• You won’t need to get your employer to complete the form until after you’ve chosen your modules.  

Credit/debit card

You can pay part or all of your tuition fees upfront with a debit or credit card when you register for each module. 

We accept American Express, Maestro (UK only), Mastercard, Visa/Delta and Visa Electron. 

Gift vouchers

You can pay for part or all of your tuition fees with OU gift vouchers. Vouchers are currently available in the following denominations, £10, £20, £50 and £100. 

Mixed payments

We know that sometimes you may want to combine payment options. You may, for example wish to pay part of your tuition fee with a debit card and pay the remainder in instalments through an Open University Student Budget Accounts (OUSBA).

For more information about combining payment options, speak to an adviser or request a call back.


Note: Your permanent address/domicile will affect your fee status and therefore the fees you are charged and any financial support available to you. The fees and funding information provided here is based upon current details for  year 1 August 2014 to 31 July 2015.
This information was provided on 01/09/2014.

What's included

A module book and website.

Computing requirements

You will need a computer with internet access to study this module as it includes online activities, which you can access using a web browser.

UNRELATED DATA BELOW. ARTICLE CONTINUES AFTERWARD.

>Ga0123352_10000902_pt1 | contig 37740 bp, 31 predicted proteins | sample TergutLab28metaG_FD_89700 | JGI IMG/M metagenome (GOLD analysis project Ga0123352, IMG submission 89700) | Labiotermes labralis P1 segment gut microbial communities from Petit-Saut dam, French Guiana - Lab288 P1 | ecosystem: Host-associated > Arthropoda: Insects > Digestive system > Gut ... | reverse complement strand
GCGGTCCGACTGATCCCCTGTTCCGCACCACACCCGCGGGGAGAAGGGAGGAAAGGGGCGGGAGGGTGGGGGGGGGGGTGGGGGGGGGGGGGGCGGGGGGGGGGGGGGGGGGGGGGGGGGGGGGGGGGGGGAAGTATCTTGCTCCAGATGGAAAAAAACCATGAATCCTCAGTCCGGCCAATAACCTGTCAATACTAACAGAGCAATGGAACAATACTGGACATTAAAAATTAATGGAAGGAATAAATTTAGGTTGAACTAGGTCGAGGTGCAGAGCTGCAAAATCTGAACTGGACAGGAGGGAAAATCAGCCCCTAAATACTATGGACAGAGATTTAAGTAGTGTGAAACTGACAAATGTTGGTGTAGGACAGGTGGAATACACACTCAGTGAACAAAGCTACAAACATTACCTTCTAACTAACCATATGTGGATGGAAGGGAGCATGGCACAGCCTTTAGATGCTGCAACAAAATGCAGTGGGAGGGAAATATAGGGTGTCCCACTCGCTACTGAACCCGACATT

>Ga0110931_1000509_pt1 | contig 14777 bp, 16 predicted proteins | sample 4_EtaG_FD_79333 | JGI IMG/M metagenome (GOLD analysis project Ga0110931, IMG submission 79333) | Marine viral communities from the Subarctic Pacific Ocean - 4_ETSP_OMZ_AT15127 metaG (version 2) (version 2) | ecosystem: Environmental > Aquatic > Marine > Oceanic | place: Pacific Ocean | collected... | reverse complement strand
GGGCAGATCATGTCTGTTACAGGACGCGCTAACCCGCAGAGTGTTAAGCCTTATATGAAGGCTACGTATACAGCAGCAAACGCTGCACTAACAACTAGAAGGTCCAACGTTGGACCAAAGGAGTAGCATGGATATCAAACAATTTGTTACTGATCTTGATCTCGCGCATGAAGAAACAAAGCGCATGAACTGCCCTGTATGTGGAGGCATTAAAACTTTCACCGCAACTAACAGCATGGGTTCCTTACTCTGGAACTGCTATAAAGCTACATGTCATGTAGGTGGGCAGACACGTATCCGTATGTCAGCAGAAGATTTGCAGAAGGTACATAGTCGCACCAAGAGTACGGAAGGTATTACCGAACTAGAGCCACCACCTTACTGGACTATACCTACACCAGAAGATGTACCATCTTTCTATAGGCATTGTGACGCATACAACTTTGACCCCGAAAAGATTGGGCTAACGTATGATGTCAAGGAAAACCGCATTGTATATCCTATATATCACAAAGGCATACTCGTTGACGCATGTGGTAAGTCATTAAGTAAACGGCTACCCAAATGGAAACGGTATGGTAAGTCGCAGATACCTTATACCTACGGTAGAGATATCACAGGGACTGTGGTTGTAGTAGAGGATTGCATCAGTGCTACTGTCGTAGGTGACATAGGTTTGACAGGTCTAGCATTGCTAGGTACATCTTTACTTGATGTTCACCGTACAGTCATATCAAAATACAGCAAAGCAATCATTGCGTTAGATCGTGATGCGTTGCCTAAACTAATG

• If you have purchased a new desktop or laptop computer since 2008 you should have no problems completing the online activities.
  • If you’ve got a netbook, tablet or other mobile device check our Technical requirements section.
  • If you use an Apple Mac you will need OS X 10.7 or later.

You can also visit the Technical requirements section for further computing information (including details of the support we provide).

If you have a disability

Written transcripts of any audio components and Adobe Portable Document Format (PDF) versions of printed material are available. Some Adobe PDF components may not be available or fully accessible using a screen reader. Other alternative formats of the study materials may be available in the future. 

If you have particular study requirements please tell us as soon as possible, as some of our support services may take several weeks to arrange. Find out more about our services for disabled students.